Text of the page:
Not only did women want work, these ‘Utah Rosies’ were critical to helping Utah’s economy survive. They filled the void that was left when the men went overseas, and by 1944, women made up 36.8% of Utah’s workforce.
One large role that Utah played in World War II involved internment camps and prisoner of war camps. In Utah, there were 11 POW camps and four internment camps, including Topaz, the large Japanese Internment Camp, famous for its poor conditions and mistreatment of the thousands of Japanese-Americans who were relocated there.
After a brief time in the insurance business, Lundberg enlisted in the U.S. Army Air Corps on September 10, 1941, along with two of his brothers. Rather than entering the officer training program like many other college graduates, Lundberg attended the Aviation Cadet Training program in California for two years, then the Hondo School of Navigation in Hondo, Texas, for 18 weeks. This intensive program involved drawing maps, using compasses, and recognizing landmarks during the day and night. After completion of this training, Lundberg was awarded the rank of second lieutenant, given his Navigation Wings, assigned to the 8th Air Force, and sent to an air base in Ridgewell, England.
Once in England, he joined the 384th Air Brigade of the 381st Bomber Group, serving as one of the brigade’s navigators. During Lundberg’s time, the 381st Bomber Group participated in missions that served several purposes. First, they helped the Allies attain air superiority by bombing German airfields and planes. Second, they disconnected the German forces by bombing transportation systems. Third, the air campaign provided critical support for the infantrymen storming the beaches and countryside before and after D-Day by heavily bombing German defenses.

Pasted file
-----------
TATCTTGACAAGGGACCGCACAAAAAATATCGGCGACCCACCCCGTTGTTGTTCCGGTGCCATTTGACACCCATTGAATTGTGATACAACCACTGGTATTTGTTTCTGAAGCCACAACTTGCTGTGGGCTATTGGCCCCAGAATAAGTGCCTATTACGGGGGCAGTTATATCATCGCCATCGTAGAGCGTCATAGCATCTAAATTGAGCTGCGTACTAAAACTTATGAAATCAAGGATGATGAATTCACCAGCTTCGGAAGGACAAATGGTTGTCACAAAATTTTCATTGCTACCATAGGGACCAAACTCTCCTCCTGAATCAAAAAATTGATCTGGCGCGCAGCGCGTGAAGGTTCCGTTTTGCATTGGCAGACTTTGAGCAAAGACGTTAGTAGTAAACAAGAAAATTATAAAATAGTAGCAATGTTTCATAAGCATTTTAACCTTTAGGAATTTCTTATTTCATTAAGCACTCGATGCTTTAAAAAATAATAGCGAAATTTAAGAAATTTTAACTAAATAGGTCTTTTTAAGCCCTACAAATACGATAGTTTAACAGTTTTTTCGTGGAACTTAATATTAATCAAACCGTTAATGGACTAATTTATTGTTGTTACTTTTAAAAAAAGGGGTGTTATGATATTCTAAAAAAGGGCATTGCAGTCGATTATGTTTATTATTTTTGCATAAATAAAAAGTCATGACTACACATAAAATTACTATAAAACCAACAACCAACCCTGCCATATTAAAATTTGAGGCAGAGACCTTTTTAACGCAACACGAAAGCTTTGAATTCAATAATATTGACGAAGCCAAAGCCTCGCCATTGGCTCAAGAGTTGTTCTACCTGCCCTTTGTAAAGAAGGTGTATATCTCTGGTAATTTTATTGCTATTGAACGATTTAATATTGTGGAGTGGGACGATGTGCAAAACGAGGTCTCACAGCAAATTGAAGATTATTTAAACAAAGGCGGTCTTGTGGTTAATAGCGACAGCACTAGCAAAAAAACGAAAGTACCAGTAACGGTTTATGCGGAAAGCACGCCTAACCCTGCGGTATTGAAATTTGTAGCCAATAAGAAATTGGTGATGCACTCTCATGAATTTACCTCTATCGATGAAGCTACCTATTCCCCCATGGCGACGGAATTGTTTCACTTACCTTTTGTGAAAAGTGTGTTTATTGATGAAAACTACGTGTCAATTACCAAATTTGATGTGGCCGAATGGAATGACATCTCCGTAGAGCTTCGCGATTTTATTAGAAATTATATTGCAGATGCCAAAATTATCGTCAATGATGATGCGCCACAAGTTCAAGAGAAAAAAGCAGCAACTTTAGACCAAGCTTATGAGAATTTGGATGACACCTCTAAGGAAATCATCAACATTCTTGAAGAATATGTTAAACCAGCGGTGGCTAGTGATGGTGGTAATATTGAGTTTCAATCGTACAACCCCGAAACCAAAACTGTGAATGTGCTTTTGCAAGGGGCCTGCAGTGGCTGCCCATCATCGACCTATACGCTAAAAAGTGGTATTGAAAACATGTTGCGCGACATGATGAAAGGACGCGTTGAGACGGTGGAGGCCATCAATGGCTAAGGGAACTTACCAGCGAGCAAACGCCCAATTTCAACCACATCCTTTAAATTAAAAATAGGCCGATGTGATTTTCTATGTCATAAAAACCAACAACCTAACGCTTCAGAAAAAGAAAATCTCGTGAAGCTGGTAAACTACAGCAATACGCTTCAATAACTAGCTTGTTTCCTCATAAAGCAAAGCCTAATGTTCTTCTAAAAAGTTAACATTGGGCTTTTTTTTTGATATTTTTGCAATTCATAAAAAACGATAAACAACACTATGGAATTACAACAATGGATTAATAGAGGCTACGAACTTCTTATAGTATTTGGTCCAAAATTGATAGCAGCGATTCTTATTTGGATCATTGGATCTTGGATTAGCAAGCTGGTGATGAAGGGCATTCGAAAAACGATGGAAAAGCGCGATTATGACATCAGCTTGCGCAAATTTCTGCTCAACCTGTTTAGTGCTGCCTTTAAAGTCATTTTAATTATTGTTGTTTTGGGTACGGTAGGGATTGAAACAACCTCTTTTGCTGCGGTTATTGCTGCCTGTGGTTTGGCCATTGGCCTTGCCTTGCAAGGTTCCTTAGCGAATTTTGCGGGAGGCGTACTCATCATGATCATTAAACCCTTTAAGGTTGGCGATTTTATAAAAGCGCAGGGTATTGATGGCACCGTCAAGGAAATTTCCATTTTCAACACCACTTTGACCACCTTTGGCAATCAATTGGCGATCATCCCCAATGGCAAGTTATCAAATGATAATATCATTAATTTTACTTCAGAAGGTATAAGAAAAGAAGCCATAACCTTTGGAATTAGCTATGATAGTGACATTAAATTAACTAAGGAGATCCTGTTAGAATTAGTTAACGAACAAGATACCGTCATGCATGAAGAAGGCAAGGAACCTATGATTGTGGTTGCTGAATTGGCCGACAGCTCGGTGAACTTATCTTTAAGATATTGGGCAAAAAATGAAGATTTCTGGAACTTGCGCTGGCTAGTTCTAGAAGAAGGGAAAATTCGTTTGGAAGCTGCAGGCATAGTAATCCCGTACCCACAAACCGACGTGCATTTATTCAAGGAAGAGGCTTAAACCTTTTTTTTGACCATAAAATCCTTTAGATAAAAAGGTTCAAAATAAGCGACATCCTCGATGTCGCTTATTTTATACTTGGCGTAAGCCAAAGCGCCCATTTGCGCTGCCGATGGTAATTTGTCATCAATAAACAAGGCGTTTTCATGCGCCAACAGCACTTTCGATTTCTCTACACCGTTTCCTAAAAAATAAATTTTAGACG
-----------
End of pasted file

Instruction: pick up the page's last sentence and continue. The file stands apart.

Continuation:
Missions with the 381st Bomber Group
From December 1943 until his death in June 1944, Lundberg served as the navigator with pilot Samuel Peak on a B-17 Flying Fortress called Spare Charlie. One mission that he likely participated in was the bombardment of Oschersleben. On January 11, every member of his Bombardment Group received the Presidential Citation for Battle Honors for their work in destroying 28 fighter bombers at Oschersleben, a major German air force base.
Later in 1944, the 381st Bombardment Group was recognized as the most effective group in the entire 8th Air Force. They had the highest bombing results, and they flew 32 consecutive missions without fail–for over a month, every combat mission was successful.
On March 6, the 381st Bomber Group began targeted attacks on Berlin, the center of Hitler’s empire, a tremendous step forward in the air campaign. On April 27, the 381st Bomber Group flew their 100th mission as a group. They bombed and destroyed an important entrenched position at La Glacerie, France, one part in a series of attacks that paved the way for the invasion of France.
On D-Day, the 381st participated in two missions bombing German defenses, to support the infantrymen storming the beaches. Within the next week, the group flew nine additional missions, further assisting the Normandy invasion.
On Thursday, June 22, only two weeks after D-Day, Lundberg took lead of a B-17 airplane in a strike of a railroad station in Abbeville, France, to cut off German troop movement toward the invasion front. However, his plane flew too low, and was hit by a storm of flack from German anti-aircraft guns. The plane burst into flames, and his body fell into a patch of reeds on the German side of the river. His body was not discovered until a year later, when he was permanently interred at the Normandy American Cemetery in France. Lundberg was very good at his job, and was awarded the Air Medal with an Oak Leaf Cluster for “courage, coolness, and skill” displayed during his deployment.